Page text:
25 January 2012 by ,

I was extremely dismayed to hear last week of Merseyside Fire Brigade’s decision to not attend some automatic fire alarm(AFA) signals as this decision flies in the face of the Department for Communities and Local Government’s research document ‘Costs and Benefits of Alternative Responses to Automatic Fire Alarms – Fire Research Series 2/2008’.

This research concluded that for unconfirmed automatic fire alarm signals “a one pump attendance at day time AFA calls, two pumps to night time sleeping risk and one pump to night time non-sleeping risk properties is the most favoured AFA response strategy.”

Merseyside’s belief that every call that cannot be confirmed as a real fire is a false alarm is ill conceived; sooner or later their refusal to attend will mean that a fire will occur that that will cause extreme property damage which will lead to jobs being lost or in the worst case, somebody will be badly injured or die.

The following quote in the Liverpool Daily Post from Dan Stephens, the Chief Fire Officer, is provocative in the extreme:

“Fire alarm monitoring organisations immediately pass the call to us but what they should be doing is ringing up the premises and asking if they’ve checked. Every time (the alarm goes off) they should be evacuating, but that might not be happening either. We could prosecute for that but that would be prosecuting an awful lot of people and that would be disproportionate.”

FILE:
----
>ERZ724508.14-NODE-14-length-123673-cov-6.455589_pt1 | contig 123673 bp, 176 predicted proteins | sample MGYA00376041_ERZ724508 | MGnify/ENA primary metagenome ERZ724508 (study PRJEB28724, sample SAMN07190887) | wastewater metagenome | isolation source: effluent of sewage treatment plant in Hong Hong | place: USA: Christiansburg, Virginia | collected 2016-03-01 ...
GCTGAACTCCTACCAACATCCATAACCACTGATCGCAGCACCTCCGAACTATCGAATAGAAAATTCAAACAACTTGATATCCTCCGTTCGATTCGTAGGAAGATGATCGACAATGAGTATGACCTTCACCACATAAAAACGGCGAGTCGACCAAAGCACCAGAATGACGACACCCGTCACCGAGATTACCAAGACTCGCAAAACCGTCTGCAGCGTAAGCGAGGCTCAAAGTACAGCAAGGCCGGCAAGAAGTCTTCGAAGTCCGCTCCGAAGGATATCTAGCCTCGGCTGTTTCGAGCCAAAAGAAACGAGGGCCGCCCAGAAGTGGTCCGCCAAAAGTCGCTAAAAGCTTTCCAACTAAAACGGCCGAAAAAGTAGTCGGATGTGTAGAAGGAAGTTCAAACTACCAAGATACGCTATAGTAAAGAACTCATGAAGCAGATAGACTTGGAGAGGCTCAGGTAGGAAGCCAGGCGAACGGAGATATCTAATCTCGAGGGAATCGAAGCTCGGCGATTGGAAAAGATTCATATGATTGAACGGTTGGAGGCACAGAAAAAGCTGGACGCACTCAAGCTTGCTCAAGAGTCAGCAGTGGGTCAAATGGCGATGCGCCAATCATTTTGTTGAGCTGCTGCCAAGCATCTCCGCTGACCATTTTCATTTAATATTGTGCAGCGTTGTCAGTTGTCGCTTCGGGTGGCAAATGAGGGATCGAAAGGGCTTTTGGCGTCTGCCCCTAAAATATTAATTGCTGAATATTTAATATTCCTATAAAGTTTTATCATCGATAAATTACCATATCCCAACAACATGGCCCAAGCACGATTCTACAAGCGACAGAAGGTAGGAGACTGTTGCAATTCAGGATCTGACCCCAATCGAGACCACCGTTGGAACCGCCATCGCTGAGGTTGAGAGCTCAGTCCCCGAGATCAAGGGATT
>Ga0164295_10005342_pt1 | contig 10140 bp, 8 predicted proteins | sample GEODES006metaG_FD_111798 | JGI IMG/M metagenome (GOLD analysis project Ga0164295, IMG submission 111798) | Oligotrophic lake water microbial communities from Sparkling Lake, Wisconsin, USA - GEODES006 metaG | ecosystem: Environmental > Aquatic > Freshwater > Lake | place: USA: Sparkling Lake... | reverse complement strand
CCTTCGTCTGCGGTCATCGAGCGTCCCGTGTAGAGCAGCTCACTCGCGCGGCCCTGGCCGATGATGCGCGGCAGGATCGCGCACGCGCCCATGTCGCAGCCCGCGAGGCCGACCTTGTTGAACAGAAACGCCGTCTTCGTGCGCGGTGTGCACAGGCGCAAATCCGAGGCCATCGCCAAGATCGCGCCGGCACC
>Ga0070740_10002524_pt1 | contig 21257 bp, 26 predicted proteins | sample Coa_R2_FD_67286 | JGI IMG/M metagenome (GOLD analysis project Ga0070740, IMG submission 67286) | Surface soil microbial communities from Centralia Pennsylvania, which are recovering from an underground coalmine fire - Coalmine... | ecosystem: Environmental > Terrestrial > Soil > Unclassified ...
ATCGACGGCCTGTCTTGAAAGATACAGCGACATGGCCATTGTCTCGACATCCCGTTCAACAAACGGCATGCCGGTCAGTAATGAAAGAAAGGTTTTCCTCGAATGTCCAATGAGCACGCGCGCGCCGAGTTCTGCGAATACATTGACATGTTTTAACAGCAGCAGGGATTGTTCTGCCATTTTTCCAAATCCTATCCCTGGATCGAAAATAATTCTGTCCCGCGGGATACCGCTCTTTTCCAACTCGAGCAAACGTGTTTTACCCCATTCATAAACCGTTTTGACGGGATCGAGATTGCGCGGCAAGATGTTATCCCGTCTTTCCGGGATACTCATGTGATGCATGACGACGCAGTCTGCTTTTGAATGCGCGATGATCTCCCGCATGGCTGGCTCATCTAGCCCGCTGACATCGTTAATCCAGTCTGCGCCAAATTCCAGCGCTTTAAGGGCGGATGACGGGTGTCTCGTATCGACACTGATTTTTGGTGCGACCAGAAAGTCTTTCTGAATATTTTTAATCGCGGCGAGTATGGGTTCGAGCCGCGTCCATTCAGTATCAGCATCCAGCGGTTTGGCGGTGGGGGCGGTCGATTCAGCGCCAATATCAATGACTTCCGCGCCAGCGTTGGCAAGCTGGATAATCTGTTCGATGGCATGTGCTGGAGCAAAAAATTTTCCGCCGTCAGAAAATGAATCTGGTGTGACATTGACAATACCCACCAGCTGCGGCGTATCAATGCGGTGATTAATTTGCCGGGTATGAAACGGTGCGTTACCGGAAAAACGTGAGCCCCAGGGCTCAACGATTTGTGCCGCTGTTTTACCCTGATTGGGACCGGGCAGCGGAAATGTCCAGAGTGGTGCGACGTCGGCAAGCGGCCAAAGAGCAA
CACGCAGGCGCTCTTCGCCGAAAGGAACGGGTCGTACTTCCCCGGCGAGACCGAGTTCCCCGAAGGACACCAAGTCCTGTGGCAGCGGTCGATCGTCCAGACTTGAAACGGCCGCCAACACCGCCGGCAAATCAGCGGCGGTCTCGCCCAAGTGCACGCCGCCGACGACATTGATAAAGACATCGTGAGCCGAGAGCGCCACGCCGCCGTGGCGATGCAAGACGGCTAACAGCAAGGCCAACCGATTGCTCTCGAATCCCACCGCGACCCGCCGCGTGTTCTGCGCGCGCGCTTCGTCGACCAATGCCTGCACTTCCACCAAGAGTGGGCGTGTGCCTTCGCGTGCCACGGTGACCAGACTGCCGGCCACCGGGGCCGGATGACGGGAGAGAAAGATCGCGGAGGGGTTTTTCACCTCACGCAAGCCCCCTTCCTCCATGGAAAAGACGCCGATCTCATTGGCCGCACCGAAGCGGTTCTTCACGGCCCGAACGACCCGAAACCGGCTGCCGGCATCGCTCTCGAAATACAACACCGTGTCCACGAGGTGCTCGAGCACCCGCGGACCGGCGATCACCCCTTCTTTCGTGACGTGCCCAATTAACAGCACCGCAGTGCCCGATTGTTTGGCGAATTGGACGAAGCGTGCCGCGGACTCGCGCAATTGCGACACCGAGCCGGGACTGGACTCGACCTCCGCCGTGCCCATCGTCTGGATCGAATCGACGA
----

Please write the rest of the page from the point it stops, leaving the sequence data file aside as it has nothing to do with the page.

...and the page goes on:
These reported comments about the alarm monitoring firms are ill-considered as the fire alarm monitoring organisations are akin to the postman who delivers the mail and it’s not for them to read the mail and interpret which bits are fit to be read!

In my opinion, this type of confrontational attitude from Merseyside Fire Brigade is no way to constructively deal with the false automatic alarm signals problem and indeed their reported comments could lead the Alarm Monitoring Organisations to consider whether dealing with fire signals is a worthwhile business for the future; should they choose to discontinue this business then this would be a disaster for fire safety and would most likely reflect badly upon the proud reputation of the fire and rescue service.

In virtually all cases ‘false automatic alarm signals’ are caused by poor building management and the best way forward is for the Responsible Person and his/her team to be educated in the correct operation of their fire protection systems. To this end the FIA has worked with many end users to drive down their incidence of false alarms and encourages other fire stakeholders to do the same rather than metaphorically waving a big stick at the wrong person!

The FIA asks Dan Stephens and his colleagues at Merseyside to reconsider their decision with regard to AFA attendance based upon a common sense constructive approach which is underpinned by DCLG Research.